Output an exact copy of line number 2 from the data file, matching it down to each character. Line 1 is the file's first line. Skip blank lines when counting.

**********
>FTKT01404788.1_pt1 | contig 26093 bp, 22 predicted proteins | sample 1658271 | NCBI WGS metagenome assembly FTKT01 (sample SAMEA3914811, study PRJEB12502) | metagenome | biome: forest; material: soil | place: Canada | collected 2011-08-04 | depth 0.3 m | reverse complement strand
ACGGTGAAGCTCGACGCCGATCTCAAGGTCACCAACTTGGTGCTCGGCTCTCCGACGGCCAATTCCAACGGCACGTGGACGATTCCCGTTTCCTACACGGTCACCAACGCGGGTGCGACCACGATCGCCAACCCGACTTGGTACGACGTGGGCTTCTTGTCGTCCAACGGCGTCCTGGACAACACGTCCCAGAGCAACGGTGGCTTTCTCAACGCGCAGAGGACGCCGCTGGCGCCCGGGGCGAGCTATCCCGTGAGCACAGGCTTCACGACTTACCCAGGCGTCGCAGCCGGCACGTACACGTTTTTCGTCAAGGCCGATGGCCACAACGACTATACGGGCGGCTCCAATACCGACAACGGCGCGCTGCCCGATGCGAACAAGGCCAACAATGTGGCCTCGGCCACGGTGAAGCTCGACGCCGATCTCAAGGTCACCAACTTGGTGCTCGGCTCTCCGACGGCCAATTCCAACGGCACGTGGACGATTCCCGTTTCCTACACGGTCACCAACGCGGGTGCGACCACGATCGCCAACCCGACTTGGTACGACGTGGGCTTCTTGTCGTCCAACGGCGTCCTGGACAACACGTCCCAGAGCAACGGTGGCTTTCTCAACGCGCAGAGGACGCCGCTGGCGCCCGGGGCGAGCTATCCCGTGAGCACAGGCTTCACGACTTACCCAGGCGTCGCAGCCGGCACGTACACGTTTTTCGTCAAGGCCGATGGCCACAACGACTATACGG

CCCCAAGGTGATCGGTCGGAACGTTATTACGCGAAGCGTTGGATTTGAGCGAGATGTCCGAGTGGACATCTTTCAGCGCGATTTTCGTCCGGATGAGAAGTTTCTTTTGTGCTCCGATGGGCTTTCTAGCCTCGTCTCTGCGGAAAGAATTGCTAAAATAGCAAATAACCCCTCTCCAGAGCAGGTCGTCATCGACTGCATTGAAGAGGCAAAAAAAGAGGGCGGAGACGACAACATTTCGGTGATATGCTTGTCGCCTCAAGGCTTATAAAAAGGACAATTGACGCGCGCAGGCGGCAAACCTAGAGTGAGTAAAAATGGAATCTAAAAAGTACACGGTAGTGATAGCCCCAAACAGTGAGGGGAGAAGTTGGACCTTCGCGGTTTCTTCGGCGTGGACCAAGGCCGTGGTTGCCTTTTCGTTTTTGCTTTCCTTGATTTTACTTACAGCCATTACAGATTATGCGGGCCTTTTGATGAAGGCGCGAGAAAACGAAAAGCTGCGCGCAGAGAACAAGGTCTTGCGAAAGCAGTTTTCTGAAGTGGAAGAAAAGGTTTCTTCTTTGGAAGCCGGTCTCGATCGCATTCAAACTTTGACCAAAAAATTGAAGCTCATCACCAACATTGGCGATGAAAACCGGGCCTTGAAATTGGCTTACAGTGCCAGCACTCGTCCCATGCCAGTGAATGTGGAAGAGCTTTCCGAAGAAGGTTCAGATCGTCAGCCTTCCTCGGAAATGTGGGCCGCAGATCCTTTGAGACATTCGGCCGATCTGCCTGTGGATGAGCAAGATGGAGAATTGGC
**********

ACGGTGAAGCTCGACGCCGATCTCAAGGTCACCAACTTGGTGCTCGGCTCTCCGACGGCCAATTCCAACGGCACGTGGACGATTCCCGTTTCCTACACGGTCACCAACGCGGGTGCGACCACGATCGCCAACCCGACTTGGTACGACGTGGGCTTCTTGTCGTCCAACGGCGTCCTGGACAACACGTCCCAGAGCAACGGTGGCTTTCTCAACGCGCAGAGGACGCCGCTGGCGCCCGGGGCGAGCTATCCCGTGAGCACAGGCTTCACGACTTACCCAGGCGTCGCAGCCGGCACGTACACGTTTTTCGTCAAGGCCGATGGCCACAACGACTATACGGGCGGCTCCAATACCGACAACGGCGCGCTGCCCGATGCGAACAAGGCCAACAATGTGGCCTCGGCCACGGTGAAGCTCGACGCCGATCTCAAGGTCACCAACTTGGTGCTCGGCTCTCCGACGGCCAATTCCAACGGCACGTGGACGATTCCCGTTTCCTACACGGTCACCAACGCGGGTGCGACCACGATCGCCAACCCGACTTGGTACGACGTGGGCTTCTTGTCGTCCAACGGCGTCCTGGACAACACGTCCCAGAGCAACGGTGGCTTTCTCAACGCGCAGAGGACGCCGCTGGCGCCCGGGGCGAGCTATCCCGTGAGCACAGGCTTCACGACTTACCCAGGCGTCGCAGCCGGCACGTACACGTTTTTCGTCAAGGCCGATGGCCACAACGACTATACGG